Dear Abby:

I received a wedding invitation from "Lindy," the sister of my co-worker, "Lara." I don't know Lindy personally, but I assumed that Lara had asked her to invite my husband and me because we often socialize together.

When the invitation arrived, I immediately RSVP'd that we would attend. When I told Lara, she seemed pleased.

About three weeks before the wedding, Lindy called to say she had "inadvertently" sent me the invitation thinking I was someone else she knew. She said she had too many guests, and therefore I was being uninvited! I responded graciously, even though I felt humiliated. Lara never mentioned the subject to me.

By the way, other co-workers were invited. Now I feel stupid. Was this rude, or is this kind of thing no big deal?

Left Out in Louisville

The bride overbooked her wedding, and the way she cut the guest list was brutal. Please don't blame Lara for her sister's bad manners, and don't waste time and energy holding a grudge. Since you don't know Lindy personally, it's unlikely your paths will cross again.

Dear Abby:

I am an 11-year-old girl who wears glasses. I was wondering: When is a good age to get contact lenses? I realize that it is a responsibility, but how can I tell if I'm responsible enough?

Wishing for Contacts in Napa, Calif.

That's something you and your parents should ask your eye doctor. I recently read that although doctors used to discourage children under the age of 12 from wearing contacts, the age barrier has recently been revised downward. If you are responsible about chores, school assignments and your grooming, I see no reason you wouldn't be responsible enough to handle contact lenses.

Dear Abby:

I am in a terrible bind. Some years ago, I made a Halloween costume for a former roommate, "Connie." The costume was a nun's habit and it came out great. When I showed her the costume, I had a cross with it that had belonged to an aunt of my mother's who had been a nun in a religious order. Connie begged to borrow the cross, and I lent it to her against my better judgment. She then moved to California and I lost touch with her.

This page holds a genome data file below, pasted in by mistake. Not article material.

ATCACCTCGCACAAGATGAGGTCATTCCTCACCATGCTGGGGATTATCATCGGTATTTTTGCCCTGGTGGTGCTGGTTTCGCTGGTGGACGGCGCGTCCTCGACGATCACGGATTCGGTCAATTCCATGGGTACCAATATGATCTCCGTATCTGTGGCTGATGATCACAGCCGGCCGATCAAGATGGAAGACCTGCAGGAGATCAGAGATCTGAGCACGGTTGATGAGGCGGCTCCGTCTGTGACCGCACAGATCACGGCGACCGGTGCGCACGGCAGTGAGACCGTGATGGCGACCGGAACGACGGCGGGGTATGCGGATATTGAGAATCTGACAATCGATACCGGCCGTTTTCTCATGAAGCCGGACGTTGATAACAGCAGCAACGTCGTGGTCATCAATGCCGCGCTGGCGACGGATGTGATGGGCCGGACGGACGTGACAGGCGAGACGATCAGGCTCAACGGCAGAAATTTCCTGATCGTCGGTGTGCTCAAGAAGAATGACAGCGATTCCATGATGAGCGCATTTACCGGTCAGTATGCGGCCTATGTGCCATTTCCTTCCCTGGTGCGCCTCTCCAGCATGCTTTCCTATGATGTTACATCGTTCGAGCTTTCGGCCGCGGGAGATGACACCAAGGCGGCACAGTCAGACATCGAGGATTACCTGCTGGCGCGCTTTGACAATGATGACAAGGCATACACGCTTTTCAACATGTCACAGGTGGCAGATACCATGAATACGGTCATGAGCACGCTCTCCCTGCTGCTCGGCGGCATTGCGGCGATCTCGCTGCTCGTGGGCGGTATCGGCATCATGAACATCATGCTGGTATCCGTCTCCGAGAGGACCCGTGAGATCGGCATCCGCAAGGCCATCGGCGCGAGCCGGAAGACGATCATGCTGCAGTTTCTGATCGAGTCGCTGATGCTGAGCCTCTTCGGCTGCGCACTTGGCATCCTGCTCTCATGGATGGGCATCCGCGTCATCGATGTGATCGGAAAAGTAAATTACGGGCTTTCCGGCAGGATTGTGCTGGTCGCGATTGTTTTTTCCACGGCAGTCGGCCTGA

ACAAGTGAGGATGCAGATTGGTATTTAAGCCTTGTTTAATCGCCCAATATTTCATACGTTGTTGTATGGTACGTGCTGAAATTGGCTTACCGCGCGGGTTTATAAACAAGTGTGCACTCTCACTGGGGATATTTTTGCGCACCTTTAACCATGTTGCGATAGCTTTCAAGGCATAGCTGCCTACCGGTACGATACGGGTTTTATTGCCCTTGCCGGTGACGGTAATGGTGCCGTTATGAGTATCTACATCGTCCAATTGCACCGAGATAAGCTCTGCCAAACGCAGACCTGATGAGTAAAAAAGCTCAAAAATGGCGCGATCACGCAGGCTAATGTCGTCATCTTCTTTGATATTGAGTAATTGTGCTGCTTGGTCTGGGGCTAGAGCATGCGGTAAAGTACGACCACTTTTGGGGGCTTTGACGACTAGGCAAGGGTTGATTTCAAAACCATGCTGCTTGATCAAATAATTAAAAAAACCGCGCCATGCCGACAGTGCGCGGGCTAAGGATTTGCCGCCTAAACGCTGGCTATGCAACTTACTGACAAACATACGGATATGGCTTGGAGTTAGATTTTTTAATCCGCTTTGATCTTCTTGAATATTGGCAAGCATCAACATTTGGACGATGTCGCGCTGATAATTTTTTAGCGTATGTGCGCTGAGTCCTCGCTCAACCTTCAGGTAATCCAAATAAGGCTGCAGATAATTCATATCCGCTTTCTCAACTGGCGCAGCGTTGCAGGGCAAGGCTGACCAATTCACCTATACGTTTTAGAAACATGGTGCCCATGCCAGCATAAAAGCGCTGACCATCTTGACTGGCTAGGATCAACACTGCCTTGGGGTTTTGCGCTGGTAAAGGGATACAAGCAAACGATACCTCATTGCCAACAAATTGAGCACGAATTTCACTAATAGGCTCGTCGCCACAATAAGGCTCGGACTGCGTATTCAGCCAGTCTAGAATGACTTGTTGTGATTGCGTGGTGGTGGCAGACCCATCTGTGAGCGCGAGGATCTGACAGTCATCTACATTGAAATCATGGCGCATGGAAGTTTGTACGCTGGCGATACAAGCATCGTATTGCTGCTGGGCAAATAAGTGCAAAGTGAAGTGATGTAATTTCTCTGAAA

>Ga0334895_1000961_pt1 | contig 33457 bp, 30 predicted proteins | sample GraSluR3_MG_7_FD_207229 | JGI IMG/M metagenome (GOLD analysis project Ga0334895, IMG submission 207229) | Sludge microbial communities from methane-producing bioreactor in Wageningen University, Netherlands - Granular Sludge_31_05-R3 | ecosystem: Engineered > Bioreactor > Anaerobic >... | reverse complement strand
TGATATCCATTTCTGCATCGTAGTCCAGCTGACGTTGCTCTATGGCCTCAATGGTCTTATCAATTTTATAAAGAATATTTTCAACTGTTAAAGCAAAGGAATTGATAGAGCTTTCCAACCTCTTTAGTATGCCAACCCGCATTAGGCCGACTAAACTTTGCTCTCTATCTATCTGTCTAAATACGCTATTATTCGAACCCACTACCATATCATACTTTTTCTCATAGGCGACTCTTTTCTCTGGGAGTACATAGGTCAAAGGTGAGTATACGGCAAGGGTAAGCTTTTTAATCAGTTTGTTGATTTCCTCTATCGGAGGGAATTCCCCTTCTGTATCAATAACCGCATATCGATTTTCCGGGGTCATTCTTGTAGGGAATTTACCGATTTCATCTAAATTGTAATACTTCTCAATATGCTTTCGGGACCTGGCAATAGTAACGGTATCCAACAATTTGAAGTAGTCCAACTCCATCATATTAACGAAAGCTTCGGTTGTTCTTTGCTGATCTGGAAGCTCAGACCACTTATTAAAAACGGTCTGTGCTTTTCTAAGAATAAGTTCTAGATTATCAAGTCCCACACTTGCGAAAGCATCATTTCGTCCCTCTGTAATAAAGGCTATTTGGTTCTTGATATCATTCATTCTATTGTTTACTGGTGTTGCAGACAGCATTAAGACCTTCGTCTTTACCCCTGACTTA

Now my mother is asking for the cross, and I'm afraid to tell her that I made a family heirloom part of a Halloween costume. What was I thinking! Connie refuses to return it to me, saying that she returned it "years ago."

I have sent her several e-mails. Now she has changed her e-mail address to avoid me. You are my last hope. I know Connie is a devoted reader of your column and so is her mother -- who also wore the costume. I'm praying they will see themselves and save me from the wrath of my mother.

Desperate Daughter, Staten Island

The cross should have been returned to you the day after Halloween. If it was inconvenient for Connie to bring it to you, you should have made it your business to go and collect it. It's a shame that your former friend is lying about having returned the cross. What she's probably afraid to admit is that she or her mother lost it, and now she's hiding. (Some "friend"!)

Very few people recognize themselves when they are written about in this column, so my advice to you is to level with your mother and start praying that she's forgiving. It's time to face the music.

Dear Abby is written by Abigail Van Buren, also known as Jeanne Phillips, and was founded by her mother, Pauline Phillips. Write Dear Abby at or P.O. Box 69440, Los Angeles, Calif. 90069.

(c)2004, Universal Press Syndicate